Although the benefits of financial education to American people are evident, it is still not being taught in our schools. It has gotten to the point where it appears like the American system was designed to keep us ignorant of the necessity of financial literacy. Our parents are the only ones who have the financial expertise that we require in our daily lives. Parents who are already facing their own financial hardships. It’s like a never-ending loop of financial illiteracy that continues to infect the next generation. Financial education is necessary in our daily lives, and some would argue that it is crucial to our existence. Students are instead preoccupied with the Pythagorean theorem, which I am sure is more important in our daily lives. Millions of Americans continue to struggle financially, yet the issue is being ignored. Financial literacy has other advantages, such as helping a person to be more flexible, decrease stress, and enhance relationships. Personal finance is as much about psychology as it is about statistics. A solid knowledge of financial literacy will enable you to make better financial decisions, which will ideally enhance your day-to-day life. Living over our means may lead to bankruptcy, divorce, and a great deal of worry. Furthermore, the burden of student loan debt might keep first-time homeowners out of the market, dragging the economy down. Meanwhile, living with low debt and a savings cushion might provide you the comfort and peace of mind that comes with being financially free. As a result, financial literacy is more than simply learning how to manage money in order to purchase more things; it is also about learning how to manage money in order to enhance many various parts of one’s life. As you can see, financial literacy is essential for people of all ages. And starting to teach these principles to youngsters can help them form long-term behaviors.

Overall, we can see how financial education may help each individual student with no question. By bringing this issue into the classroom, we can not only assist the economy, but also each individual student. Long term, the financial knowledge offered to children will benefit them in the future and keep them from making costly mistakes. It will also assist future generations of children, who will learn from their financially educated parents.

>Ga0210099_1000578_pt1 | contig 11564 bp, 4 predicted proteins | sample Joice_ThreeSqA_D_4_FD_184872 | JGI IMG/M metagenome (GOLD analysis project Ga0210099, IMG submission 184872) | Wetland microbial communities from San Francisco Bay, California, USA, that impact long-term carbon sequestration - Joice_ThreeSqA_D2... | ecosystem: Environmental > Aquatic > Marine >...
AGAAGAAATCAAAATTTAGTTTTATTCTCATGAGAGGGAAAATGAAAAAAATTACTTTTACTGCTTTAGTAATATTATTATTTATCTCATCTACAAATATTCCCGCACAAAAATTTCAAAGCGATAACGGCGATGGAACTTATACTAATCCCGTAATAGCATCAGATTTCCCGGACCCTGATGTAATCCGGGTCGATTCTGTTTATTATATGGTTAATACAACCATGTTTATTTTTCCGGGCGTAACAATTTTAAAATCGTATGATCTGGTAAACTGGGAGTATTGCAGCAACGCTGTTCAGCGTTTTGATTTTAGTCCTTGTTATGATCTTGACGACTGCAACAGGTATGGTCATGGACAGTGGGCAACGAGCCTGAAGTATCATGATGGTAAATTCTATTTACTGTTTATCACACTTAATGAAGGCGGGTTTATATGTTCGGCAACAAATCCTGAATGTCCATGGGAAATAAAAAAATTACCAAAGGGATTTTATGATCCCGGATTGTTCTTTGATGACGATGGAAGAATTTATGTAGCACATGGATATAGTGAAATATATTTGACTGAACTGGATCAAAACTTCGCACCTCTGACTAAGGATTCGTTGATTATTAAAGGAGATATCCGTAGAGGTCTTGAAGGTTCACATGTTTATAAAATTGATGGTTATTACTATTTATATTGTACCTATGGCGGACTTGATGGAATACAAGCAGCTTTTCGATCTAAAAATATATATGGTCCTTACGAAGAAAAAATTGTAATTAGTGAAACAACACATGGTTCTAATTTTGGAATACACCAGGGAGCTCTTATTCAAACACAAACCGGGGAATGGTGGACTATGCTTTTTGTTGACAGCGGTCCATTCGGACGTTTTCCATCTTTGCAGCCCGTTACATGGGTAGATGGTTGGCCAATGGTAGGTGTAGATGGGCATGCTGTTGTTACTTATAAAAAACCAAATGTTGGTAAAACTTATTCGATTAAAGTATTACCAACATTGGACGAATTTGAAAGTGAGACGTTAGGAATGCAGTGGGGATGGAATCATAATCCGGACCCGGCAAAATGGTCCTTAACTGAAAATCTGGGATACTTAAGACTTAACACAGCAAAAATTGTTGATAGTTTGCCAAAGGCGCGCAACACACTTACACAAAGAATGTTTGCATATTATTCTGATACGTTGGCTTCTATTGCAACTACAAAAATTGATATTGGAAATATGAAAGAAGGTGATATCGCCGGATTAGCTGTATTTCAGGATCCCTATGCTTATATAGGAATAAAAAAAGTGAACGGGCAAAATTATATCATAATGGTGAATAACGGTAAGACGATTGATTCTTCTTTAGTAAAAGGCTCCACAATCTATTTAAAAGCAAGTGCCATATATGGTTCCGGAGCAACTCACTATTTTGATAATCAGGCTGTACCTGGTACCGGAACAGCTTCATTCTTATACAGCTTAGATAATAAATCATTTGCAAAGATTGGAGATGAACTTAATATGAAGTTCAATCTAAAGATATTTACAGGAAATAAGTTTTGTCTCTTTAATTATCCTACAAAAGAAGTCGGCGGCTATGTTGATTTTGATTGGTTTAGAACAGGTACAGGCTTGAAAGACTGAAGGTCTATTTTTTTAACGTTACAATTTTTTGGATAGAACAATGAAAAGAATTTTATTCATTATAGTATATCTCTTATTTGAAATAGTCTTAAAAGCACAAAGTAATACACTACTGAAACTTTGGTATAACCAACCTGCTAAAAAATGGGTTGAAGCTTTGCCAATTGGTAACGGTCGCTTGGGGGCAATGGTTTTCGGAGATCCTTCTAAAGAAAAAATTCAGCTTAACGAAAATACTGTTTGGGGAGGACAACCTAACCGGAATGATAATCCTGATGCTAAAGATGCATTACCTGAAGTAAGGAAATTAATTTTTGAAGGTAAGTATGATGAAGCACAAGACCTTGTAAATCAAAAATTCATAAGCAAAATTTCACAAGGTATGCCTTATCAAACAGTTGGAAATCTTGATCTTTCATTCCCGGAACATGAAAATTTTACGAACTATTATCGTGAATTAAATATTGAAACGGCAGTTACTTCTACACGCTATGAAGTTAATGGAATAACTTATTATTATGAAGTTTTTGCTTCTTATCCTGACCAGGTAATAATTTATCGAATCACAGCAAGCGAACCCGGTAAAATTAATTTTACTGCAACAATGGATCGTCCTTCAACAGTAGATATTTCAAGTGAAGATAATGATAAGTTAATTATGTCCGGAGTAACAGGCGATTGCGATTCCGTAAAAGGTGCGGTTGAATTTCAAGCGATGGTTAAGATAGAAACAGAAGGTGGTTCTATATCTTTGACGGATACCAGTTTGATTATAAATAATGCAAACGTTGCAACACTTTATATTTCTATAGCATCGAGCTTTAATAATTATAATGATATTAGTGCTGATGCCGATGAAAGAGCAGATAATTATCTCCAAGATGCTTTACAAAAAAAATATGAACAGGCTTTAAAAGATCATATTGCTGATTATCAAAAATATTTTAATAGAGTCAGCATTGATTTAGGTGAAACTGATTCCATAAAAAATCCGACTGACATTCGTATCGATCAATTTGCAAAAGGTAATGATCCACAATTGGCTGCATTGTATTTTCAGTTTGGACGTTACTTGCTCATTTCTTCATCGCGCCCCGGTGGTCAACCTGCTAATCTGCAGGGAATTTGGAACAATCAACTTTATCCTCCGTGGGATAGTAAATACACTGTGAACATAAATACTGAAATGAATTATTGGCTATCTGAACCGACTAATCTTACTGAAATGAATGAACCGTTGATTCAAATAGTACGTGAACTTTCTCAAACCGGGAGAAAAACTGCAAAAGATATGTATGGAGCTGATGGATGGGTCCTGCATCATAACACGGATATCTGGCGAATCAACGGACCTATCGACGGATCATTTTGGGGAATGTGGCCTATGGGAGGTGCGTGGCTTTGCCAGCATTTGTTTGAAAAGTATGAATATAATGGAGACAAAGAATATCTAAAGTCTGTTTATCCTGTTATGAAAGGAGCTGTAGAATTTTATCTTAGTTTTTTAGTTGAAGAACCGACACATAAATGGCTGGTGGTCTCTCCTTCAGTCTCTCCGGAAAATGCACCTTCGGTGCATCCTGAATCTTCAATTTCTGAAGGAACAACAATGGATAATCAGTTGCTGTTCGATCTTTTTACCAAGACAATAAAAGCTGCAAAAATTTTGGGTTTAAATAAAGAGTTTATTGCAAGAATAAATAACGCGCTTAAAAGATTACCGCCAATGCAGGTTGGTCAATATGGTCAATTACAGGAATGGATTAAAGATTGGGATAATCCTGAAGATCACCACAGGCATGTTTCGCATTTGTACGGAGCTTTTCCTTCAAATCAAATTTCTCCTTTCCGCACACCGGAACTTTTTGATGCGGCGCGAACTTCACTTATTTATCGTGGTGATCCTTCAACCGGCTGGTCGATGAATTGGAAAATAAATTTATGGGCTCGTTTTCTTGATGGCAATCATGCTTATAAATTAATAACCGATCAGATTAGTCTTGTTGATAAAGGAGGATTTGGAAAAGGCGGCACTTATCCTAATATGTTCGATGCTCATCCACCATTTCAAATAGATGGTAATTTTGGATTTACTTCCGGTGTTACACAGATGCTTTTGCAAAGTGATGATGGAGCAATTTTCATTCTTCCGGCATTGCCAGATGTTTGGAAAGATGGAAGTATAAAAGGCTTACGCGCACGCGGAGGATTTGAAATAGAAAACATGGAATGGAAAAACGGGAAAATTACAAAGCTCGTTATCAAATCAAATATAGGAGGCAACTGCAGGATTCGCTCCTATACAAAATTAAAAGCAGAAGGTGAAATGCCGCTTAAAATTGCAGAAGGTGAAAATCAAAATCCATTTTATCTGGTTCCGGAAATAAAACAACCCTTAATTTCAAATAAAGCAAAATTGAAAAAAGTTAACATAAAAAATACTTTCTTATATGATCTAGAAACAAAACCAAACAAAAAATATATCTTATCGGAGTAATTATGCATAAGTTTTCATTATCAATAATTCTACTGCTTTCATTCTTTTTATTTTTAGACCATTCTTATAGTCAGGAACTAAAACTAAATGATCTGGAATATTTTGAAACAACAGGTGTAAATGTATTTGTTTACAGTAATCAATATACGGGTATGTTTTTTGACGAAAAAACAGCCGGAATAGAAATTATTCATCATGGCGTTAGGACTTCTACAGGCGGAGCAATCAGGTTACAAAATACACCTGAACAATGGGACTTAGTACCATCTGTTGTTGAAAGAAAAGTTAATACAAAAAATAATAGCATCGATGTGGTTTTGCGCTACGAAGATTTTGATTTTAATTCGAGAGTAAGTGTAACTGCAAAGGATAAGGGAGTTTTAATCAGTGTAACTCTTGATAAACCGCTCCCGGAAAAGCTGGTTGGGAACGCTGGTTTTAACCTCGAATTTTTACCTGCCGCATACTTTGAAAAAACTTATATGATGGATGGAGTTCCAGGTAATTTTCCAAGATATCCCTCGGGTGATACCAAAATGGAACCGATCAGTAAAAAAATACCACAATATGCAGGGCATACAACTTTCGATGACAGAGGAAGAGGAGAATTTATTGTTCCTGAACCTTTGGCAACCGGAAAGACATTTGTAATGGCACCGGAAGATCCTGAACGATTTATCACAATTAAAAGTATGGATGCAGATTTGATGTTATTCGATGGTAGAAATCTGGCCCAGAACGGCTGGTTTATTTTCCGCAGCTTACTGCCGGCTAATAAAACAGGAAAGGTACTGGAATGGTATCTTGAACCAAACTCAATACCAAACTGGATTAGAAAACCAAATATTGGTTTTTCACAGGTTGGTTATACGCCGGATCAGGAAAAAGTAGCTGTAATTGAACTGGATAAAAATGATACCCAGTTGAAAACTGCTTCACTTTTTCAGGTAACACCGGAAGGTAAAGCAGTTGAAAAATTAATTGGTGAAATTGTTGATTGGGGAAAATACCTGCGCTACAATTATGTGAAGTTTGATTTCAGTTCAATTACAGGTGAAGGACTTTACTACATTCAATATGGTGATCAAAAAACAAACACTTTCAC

Fernando, Jason. “What Is Financial Literacy?” Investopedia, Investopedia, 7 Dec. 2021,

Hoffower, Hillary. “60% Of Millennials Earning over $100,000 Say They’re Living Paycheck to Paycheck.” Business Insider, Business Insider, 16 Sept. 2021,

“How to Manage Your Money & Be Financially Successful.”,

JeffCoxCNBCcom. “Household Debt Jumps by the Most in 14 Years to Nearly $15 Trillion in the Second Quarter.” CNBC, CNBC, 3 Aug. 2021,

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4 Responses to Definition Rewrite-zipemup1

  1. davidbdale says:

    Zipemup, do you want detailed comments on small aspects of your writing, or do you first want a very general impression of the overall argument?


  2. zipemup1 says:

    A detailed comment on small aspects of my writing.


  3. davidbdale says:

    Paragraph 1 is strong and clear but not as vivid as it could be.
    —”an essential life skill LIKE financial literacy” is odd. It makes us think you’re going to advocate for something OTHER THAN financial literacy.
    —”in simple form” is odd, too. It means you’re defining “basic or simplified” financial education, when I think what you mean is, “Put simply, financial education is . . . .”
    —by ending with “a sense of overall financial well-being” you’re focusing on how the kids will FEEL rather than what they’ll be able to DO. Do you want a feel-good course or a “vital life skill”?
    —And finally, language like “it seems” dilutes your persuasiveness. It’s not criminal, but it’s negligent to doom our kids to fraud, crippling debt, financial instability, bankruptcy, shorter lives . . . the results of misunderstanding basic financial transactions.

    Do you want more like that?
    Get engaged in this conversation, please.
    Give your post a title.
    Let’s see the References.
    I’d be happy to do details once you’re involved.